Group Health Insurance is all well and good for health conditions which arise after the policy begins – assuming those conditions are included in the plan, of course! But, what about those ongoing or pre-existing medical conditions? Can they be covered too?
The answer to that question depends on the underwriting terms you have in place. A variety of options are available for Group Health Insurance underwriting and we’re going to take you through all of them in this no-nonsense explainer.
You might be surprised by the possibilities!
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- 1 The basic principles of Medical Underwriting
- 2 The 5 types of Medical Underwriting
- 3 Need help finding the right health insurance and employee benefits?
The basic principles of Medical Underwriting
What does Medical Underwriting mean?
Medical Underwriting is a term used to describe the process of using health and medical information to evaluate an application for private health insurance. Based on this information, the insurer will decide whether to accept an application and, if they do, calculate the premium rates and any coverage limits.
What happens to pre-existing conditions?
“Pre-existing conditions, and ailments related to it, are often excluded from your employees’s policy because health insurance is designed to treat new conditions that occur after their cover has started.”
Pre-existing health conditions are those health issues which exist prior to taking out a health insurance policy. An insurer might want to know about previous symptoms, medications, treatments or diagnostic tests for a disease, illness or injury prior to taking out a health insurance policy.
Because health cover is usually designed for new and unexpected medical conditions, it’s essential that insurers know of any pre-existing ones.
This ultimately depends on what form of Group Health Insurance underwriting you choose (you’ll learn more about that in the following section). If you have Medical History Disregarded there’s very little your employees will need to reveal. On the other hand, if you select Full Medical Underwriting, you will have to supply the following information:
- Previous and current medical history: This includes treatment dates, medications, frequency of symptoms, any ongoing consultations and diagnostic tests.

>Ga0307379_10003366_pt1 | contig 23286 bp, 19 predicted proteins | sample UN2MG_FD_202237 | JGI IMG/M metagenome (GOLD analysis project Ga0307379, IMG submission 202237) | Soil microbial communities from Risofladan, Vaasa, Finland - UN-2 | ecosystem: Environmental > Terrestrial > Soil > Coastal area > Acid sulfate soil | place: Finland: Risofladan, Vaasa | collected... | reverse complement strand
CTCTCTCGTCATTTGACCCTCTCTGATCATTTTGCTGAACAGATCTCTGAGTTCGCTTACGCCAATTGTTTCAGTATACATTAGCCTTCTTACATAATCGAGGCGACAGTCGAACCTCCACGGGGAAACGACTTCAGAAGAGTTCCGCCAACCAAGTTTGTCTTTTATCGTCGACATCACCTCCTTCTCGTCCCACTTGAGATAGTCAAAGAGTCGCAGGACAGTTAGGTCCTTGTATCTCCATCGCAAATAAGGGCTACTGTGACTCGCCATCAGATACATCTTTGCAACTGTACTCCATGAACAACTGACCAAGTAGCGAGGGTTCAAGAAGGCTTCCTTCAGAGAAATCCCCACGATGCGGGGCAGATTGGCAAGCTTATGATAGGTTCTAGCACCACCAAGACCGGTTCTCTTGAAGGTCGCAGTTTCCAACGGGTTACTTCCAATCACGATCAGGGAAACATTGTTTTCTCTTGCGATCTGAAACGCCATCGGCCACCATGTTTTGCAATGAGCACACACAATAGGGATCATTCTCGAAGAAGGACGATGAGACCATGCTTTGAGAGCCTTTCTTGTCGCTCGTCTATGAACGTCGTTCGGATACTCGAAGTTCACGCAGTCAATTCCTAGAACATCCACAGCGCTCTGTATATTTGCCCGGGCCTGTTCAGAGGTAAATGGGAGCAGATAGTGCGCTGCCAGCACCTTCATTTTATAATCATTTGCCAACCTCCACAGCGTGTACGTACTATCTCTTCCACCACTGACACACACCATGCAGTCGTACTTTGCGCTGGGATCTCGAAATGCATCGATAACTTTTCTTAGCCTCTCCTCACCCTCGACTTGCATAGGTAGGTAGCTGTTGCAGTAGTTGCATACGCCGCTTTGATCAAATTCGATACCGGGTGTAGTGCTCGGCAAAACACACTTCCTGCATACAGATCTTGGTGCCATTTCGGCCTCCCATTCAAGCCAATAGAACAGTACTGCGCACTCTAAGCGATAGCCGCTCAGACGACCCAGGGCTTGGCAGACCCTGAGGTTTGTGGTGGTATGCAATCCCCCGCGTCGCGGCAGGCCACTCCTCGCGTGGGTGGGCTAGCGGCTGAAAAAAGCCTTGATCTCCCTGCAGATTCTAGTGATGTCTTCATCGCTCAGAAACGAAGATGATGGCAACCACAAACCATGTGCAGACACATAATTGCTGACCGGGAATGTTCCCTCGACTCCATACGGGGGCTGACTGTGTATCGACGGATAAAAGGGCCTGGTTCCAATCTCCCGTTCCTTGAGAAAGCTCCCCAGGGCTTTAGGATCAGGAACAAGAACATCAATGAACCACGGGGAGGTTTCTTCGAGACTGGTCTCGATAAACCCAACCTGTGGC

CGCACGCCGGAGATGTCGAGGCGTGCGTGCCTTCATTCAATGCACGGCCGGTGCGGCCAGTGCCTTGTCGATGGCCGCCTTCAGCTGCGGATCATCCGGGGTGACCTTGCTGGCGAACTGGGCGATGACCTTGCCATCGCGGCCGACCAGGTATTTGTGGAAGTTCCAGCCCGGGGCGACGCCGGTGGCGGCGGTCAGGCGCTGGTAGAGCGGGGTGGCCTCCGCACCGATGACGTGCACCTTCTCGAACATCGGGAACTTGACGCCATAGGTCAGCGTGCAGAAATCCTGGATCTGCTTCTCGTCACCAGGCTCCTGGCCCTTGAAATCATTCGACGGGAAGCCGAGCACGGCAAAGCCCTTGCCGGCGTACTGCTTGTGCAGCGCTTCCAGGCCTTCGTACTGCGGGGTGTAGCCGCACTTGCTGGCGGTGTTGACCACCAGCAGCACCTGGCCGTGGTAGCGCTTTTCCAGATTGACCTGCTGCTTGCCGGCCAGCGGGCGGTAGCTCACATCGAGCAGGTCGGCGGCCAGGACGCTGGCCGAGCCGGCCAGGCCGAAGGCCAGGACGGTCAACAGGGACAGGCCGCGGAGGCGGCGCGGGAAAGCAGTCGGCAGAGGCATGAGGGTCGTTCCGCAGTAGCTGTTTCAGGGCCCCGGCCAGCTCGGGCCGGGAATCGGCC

- Weight and height: A high BMI will sometimes raise alarm bells for insurers.
- Inherited conditions and family medical history: Such conditions may be excluded by the insurer if it’s included a high enough risk.
- Lifestyle habits: High levels of alcohol consumption and regular heavy smoking can increase your risk profile.
- Perilous hobbies: Skydivers and rock climbers, for example, may have certain injuries excluded or warrant a higher premium.
- Occupation: Some jobs bring with them a higher risk of certain injuries and illnesses.
Further reading: Which small business health insurance option is right for you?
The 5 types of Medical Underwriting
Thankfully, businesses have a few options when it comes to Group Health Insurance underwriting. Five in fact. Each one offers different options on which health conditions (pre-existing or new) are covered under a policy.
#1 Moratorium Underwriting
Moratorium Underwriting is one of the most common methods of underwriting. You can forget about completing a health questionnaire or declaring a full medical history upfront, making the application process quick and mostly automatic.
However, if one of your employees need to make a claim, the insurer will need to pry into their medical history to discover whether it’s a new or pre-existing medical issue. Any treatment or medical conditions experienced by employees in the five years prior to joining the policy will not be covered immediately on the scheme.
But, here’s the good bit! After a continuous two-year ‘trouble-free’ period (if the member goes two years into the policy without any requiring any treatment or experiencing any symptoms of the prior condition), those conditions can be covered again!
#2 Full Medical Underwriting
Full Medical Underwriting usually requires a full breakdown of an employee’s entire medical history to the insurer, who will then produce a list of exclusions based on the disclosed medical history. This is usually done through a health questionnaire or a GP report at the very beginning of the application process.